Saturday 26 May 2018

'It's kind of scary that you have to find a job before you go'

Like father, like daughter: Rose Halpin Duffy with her dad, Peter Duffy. Photo: Martin Maher.
Like father, like daughter: Rose Halpin Duffy with her dad, Peter Duffy. Photo: Martin Maher.
Deirdre Reynolds

Deirdre Reynolds

Trainee primary school teacher Rose Halpin Duffy from Harold's Cross in Dublin is looking forward to the adventure of a lifetime this summer.

Following in her father's footsteps, the 23-year-old student is planning to escape to Boston on J1 with six friends at the end of May - but only if she manages to get a job first.

"It is kind of scary this year that you have to find a job ­before you can go over," ­admitted Rose, who's a third-year student at the College of Education in Rathmines. "It puts quite a lot of pressure on.

"You put a lot of work and effort into this and then if you can't find a job… we don't know what to do if some of us get a job and then others don't. I suppose you have to start being a bit selfish in that way [and] decide if you're still going to go."

Already working part-time in a takeaway in Rathmines, Rose - who's applied for her J1 visa through SAYIT - has tried out for jobs as a waitress and shop assistant Stateside.

But she's disappointed she won't get to try something ­different in the land of ­opportunity due to changes to the programme: "Last year, a lot of my friends were able to go over there and see what kind of jobs there were. Some of them got jobs with LEGO or they worked as lifeguards - jobs that you wouldn't think you could do in Ireland. Now a lot of the jobs they give you are very similar to ones that you get in Ireland. You don't have the advantage of trying something different."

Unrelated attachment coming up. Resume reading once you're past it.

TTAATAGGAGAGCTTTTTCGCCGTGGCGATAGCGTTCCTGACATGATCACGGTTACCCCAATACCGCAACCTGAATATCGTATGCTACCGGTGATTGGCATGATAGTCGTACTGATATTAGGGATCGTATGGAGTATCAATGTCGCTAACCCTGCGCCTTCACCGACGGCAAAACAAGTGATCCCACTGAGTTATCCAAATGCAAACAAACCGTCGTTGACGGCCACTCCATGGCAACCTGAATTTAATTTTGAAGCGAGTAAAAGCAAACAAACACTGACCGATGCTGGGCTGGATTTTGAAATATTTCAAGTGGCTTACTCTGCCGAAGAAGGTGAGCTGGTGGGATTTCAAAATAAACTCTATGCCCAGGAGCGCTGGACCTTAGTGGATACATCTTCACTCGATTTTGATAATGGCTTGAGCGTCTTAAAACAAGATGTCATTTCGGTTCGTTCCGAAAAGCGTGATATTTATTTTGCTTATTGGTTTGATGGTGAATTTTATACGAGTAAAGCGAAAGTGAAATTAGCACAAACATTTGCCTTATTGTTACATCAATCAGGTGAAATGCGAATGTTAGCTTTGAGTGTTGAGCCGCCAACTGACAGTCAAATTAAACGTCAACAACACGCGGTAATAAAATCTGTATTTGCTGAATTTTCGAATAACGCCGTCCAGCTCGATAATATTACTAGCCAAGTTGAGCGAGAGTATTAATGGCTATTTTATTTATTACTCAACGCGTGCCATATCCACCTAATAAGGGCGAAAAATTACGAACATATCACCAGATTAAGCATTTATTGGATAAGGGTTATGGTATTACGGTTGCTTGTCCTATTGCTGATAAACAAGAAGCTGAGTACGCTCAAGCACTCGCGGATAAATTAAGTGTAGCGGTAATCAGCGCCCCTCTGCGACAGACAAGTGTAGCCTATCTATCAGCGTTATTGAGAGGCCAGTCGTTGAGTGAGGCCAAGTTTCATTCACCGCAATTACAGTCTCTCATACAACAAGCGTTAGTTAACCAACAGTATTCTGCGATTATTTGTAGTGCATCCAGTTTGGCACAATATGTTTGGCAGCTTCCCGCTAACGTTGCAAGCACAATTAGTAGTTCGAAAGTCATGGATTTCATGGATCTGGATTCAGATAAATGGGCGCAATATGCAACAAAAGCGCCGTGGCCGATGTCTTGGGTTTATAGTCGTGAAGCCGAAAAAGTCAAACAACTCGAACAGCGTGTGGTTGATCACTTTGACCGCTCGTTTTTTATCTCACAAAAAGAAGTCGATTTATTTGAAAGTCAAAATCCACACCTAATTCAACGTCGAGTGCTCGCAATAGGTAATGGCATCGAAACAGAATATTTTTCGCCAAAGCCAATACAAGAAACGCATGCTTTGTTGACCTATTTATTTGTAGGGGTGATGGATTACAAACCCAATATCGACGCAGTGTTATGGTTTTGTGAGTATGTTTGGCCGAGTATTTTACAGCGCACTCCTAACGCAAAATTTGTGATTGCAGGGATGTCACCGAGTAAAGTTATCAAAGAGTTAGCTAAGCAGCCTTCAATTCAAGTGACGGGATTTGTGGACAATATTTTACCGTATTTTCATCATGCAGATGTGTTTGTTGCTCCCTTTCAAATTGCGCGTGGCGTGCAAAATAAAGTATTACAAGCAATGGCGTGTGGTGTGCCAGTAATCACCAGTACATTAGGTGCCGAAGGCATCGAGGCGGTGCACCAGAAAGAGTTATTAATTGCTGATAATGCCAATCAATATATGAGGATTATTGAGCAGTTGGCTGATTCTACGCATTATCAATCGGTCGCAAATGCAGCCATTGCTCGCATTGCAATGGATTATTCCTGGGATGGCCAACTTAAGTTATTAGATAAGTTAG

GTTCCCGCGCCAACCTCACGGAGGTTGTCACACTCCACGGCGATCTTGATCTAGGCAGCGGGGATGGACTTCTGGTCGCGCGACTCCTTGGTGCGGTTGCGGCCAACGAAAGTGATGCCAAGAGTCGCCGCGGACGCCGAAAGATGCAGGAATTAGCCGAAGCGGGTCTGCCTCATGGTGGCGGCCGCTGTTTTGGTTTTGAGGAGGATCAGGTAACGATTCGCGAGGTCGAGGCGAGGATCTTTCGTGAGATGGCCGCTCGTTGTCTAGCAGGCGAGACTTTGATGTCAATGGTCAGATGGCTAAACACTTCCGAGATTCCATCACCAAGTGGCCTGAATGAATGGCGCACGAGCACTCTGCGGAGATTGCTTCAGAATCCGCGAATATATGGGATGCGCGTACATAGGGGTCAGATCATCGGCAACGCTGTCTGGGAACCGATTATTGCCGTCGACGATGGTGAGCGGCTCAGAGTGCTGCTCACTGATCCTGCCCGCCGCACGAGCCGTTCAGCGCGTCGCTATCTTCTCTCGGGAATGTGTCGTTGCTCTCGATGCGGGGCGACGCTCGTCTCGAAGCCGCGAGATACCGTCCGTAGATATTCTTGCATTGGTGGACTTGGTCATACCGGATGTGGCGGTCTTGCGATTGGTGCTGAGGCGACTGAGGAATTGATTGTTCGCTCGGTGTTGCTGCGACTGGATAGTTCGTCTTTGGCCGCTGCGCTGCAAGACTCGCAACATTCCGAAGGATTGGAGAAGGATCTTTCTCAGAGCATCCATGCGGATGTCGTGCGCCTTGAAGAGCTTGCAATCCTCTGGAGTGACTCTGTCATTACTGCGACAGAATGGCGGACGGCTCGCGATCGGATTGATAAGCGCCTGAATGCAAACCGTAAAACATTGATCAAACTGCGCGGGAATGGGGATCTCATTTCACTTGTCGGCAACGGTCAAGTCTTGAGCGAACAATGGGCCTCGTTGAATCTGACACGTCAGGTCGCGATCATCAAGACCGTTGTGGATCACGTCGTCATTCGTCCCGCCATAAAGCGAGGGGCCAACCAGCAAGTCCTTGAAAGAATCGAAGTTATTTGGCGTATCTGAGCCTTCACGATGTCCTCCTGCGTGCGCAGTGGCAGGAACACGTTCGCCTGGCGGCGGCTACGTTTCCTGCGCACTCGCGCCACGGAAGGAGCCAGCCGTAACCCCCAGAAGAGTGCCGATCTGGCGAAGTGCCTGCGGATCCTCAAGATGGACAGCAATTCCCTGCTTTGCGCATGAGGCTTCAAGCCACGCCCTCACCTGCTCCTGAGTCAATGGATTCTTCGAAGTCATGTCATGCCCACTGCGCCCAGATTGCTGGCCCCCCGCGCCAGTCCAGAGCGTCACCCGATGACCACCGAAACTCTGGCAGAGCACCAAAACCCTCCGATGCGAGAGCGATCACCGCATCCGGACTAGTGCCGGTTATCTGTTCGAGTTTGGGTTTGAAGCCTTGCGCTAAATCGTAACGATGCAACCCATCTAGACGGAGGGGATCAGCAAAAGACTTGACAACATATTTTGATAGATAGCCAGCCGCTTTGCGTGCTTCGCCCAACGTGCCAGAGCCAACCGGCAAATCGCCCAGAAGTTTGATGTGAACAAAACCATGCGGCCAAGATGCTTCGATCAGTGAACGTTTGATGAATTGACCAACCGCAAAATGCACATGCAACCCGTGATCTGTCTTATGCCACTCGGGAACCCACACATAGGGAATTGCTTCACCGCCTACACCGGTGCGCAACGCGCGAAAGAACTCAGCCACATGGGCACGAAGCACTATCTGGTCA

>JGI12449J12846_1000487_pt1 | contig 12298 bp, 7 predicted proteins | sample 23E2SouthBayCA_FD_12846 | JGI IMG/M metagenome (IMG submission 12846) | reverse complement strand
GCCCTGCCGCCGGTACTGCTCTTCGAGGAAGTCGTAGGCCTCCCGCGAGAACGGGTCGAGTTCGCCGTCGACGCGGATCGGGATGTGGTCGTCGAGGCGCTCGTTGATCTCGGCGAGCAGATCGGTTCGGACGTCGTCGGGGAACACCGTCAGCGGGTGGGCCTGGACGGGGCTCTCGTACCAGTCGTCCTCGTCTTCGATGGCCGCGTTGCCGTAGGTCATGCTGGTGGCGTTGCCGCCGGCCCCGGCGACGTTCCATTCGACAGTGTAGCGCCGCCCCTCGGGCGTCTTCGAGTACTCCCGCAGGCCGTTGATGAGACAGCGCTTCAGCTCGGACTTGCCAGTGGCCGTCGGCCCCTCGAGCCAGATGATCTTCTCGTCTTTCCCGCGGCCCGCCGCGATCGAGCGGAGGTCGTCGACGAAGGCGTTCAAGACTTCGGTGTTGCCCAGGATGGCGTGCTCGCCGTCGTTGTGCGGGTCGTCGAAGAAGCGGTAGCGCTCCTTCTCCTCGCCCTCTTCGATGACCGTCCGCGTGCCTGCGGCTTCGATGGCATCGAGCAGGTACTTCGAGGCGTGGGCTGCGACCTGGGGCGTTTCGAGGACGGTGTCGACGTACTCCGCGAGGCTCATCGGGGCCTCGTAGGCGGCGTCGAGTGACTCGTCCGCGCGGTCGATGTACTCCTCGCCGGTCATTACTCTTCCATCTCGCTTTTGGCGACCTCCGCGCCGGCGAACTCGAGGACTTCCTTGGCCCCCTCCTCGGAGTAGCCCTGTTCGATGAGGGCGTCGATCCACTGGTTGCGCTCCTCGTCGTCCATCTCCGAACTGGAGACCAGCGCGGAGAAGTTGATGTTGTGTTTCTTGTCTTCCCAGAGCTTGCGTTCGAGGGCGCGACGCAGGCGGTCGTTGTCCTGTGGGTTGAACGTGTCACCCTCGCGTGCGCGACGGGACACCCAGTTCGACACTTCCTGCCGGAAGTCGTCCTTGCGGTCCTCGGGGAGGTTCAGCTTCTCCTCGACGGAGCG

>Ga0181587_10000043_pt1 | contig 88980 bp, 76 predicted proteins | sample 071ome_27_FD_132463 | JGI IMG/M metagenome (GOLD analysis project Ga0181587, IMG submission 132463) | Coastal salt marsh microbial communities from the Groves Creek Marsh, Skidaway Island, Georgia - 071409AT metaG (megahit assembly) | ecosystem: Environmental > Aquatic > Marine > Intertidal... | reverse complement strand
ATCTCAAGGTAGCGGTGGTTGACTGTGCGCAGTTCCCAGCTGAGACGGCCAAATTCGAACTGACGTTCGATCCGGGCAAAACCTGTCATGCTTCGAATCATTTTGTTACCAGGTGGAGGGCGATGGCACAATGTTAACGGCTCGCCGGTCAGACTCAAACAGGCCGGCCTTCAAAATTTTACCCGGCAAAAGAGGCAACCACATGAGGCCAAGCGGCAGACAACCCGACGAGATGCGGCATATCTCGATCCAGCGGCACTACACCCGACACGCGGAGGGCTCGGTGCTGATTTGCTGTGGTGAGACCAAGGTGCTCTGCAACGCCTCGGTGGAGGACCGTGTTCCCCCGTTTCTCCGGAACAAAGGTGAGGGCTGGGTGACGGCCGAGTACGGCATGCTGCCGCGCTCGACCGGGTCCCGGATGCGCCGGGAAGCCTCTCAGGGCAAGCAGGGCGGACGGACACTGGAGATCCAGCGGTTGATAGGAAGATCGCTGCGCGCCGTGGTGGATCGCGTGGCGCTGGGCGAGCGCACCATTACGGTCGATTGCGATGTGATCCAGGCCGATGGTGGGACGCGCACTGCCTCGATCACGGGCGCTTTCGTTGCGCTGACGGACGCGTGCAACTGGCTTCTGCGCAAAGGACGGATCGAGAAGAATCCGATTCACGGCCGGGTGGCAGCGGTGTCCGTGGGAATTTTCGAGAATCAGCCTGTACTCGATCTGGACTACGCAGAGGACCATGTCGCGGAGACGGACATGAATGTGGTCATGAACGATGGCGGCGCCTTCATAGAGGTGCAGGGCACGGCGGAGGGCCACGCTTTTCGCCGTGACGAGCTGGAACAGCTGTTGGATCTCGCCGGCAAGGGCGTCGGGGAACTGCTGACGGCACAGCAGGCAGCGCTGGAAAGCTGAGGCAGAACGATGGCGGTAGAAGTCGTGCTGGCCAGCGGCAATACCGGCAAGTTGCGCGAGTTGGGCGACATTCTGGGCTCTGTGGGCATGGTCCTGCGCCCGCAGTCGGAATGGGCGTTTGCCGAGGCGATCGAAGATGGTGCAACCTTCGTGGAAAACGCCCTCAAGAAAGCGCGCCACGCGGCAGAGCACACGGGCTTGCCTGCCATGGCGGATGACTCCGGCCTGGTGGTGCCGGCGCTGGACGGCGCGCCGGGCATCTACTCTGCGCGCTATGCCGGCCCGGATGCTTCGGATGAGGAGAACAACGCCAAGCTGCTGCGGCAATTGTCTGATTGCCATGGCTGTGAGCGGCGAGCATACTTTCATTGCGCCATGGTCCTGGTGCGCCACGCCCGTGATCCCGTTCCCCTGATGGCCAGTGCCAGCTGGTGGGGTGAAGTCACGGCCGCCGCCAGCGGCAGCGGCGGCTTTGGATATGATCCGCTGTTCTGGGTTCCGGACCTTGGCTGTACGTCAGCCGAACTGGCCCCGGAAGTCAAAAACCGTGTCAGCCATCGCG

Having spent the summer of 1982 playing football in New York on J1, dad Pat is sure to be able to offer some advice: "I had nothing arranged. I had relatives there so I was going to a relative in the Bronx.

"Being in New York at that time was an interesting experience - [I] got access to a lot of things that maybe otherwise I wouldn't have. It would have been an influential year, let's say, in life terms.

"A lot of children growing up [today], they're brought here, there and everywhere," he continued. "They're not as open to the elements as when I was growing up, and that has it's pluses and minuses. While Rose has travelled a good bit, I feel travelling [on J1] and ­having to deal with the inevitable ­difficulties that will arise is a reasonably good thing."

As a parent however, the performer - who's got a one-man show coming up at Smock Alley Theatre in March - conceded he's happy his only child will have a job and accommodation lined up before jetting the 5,000km away from home: "I think most parents would be."

Despite the obstacles, Rose insisted she wasn't put off going on J1 - and doesn't think other students will be either as the programme celebrates its 50th birthday this year.

"Last year, I travelled around South East Asia for seven weeks and just decided I wanted to be away for the whole summer again," she said. "I think it's a great opportunity just to get away for the summer. It'll be cool to live with my friends in a different country.

"As a student, you won't have the chance to do this again."

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